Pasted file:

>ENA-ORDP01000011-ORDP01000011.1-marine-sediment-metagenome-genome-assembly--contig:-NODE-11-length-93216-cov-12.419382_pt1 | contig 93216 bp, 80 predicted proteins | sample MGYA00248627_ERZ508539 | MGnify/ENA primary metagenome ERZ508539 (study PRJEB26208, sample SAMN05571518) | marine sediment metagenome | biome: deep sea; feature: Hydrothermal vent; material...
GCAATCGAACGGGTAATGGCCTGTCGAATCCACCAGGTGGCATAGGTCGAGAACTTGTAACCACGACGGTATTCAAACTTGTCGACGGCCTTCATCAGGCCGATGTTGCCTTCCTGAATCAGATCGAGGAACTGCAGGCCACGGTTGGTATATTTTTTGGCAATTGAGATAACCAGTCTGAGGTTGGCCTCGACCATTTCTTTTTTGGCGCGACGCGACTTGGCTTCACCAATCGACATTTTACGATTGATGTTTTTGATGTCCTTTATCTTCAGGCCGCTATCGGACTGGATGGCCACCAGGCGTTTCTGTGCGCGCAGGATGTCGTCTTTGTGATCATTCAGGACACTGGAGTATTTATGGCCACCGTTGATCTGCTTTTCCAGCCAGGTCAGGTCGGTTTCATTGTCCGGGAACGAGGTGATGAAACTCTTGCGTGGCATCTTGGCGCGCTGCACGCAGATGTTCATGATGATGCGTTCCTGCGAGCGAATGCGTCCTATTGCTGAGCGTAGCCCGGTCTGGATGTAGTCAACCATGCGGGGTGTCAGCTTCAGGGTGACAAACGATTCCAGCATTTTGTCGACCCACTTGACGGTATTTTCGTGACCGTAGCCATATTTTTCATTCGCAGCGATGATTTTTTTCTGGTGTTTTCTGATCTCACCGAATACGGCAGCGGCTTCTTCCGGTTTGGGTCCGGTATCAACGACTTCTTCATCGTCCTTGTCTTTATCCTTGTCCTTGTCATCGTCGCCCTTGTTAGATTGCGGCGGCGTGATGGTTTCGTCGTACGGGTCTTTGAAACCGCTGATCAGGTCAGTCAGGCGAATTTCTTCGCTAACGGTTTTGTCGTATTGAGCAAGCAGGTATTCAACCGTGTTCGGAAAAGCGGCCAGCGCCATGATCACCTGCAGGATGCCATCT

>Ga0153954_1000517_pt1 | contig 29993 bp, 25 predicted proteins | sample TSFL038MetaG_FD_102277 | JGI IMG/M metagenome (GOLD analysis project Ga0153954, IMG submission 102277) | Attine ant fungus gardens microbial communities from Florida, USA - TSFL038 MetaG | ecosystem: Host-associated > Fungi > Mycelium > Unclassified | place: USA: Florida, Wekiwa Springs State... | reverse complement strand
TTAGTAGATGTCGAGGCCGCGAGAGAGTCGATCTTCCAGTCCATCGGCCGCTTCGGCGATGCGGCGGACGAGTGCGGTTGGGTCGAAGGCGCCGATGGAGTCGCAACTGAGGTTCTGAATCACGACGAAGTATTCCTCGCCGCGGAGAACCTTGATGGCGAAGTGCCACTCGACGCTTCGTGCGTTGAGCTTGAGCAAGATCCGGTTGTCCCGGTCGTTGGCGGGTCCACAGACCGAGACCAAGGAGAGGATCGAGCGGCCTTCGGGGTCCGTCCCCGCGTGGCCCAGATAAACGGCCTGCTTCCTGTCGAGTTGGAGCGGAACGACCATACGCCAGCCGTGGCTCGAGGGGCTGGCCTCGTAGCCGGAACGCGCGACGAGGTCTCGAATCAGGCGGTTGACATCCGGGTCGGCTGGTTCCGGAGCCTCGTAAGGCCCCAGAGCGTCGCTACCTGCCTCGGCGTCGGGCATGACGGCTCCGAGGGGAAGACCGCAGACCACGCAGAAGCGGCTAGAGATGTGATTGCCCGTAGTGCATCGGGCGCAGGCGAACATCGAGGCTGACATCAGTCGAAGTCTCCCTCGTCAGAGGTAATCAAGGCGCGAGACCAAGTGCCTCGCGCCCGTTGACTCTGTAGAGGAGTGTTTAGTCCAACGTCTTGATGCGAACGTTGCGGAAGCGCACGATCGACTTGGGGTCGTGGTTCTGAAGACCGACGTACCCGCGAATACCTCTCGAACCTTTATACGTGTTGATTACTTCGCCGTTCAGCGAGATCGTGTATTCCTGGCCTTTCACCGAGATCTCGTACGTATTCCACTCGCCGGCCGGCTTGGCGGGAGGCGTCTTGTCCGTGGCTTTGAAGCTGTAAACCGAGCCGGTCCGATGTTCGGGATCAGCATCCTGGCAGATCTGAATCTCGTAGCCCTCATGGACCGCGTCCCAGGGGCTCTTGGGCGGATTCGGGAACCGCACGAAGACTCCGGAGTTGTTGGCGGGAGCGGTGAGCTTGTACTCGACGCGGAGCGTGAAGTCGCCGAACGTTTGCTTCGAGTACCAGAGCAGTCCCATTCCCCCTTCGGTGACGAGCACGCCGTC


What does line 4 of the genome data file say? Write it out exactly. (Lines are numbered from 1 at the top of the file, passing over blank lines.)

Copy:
TTAGTAGATGTCGAGGCCGCGAGAGAGTCGATCTTCCAGTCCATCGGCCGCTTCGGCGATGCGGCGGACGAGTGCGGTTGGGTCGAAGGCGCCGATGGAGTCGCAACTGAGGTTCTGAATCACGACGAAGTATTCCTCGCCGCGGAGAACCTTGATGGCGAAGTGCCACTCGACGCTTCGTGCGTTGAGCTTGAGCAAGATCCGGTTGTCCCGGTCGTTGGCGGGTCCACAGACCGAGACCAAGGAGAGGATCGAGCGGCCTTCGGGGTCCGTCCCCGCGTGGCCCAGATAAACGGCCTGCTTCCTGTCGAGTTGGAGCGGAACGACCATACGCCAGCCGTGGCTCGAGGGGCTGGCCTCGTAGCCGGAACGCGCGACGAGGTCTCGAATCAGGCGGTTGACATCCGGGTCGGCTGGTTCCGGAGCCTCGTAAGGCCCCAGAGCGTCGCTACCTGCCTCGGCGTCGGGCATGACGGCTCCGAGGGGAAGACCGCAGACCACGCAGAAGCGGCTAGAGATGTGATTGCCCGTAGTGCATCGGGCGCAGGCGAACATCGAGGCTGACATCAGTCGAAGTCTCCCTCGTCAGAGGTAATCAAGGCGCGAGACCAAGTGCCTCGCGCCCGTTGACTCTGTAGAGGAGTGTTTAGTCCAACGTCTTGATGCGAACGTTGCGGAAGCGCACGATCGACTTGGGGTCGTGGTTCTGAAGACCGACGTACCCGCGAATACCTCTCGAACCTTTATACGTGTTGATTACTTCGCCGTTCAGCGAGATCGTGTATTCCTGGCCTTTCACCGAGATCTCGTACGTATTCCACTCGCCGGCCGGCTTGGCGGGAGGCGTCTTGTCCGTGGCTTTGAAGCTGTAAACCGAGCCGGTCCGATGTTCGGGATCAGCATCCTGGCAGATCTGAATCTCGTAGCCCTCATGGACCGCGTCCCAGGGGCTCTTGGGCGGATTCGGGAACCGCACGAAGACTCCGGAGTTGTTGGCGGGAGCGGTGAGCTTGTACTCGACGCGGAGCGTGAAGTCGCCGAACGTTTGCTTCGAGTACCAGAGCAGTCCCATTCCCCCTTCGGTGACGAGCACGCCGTC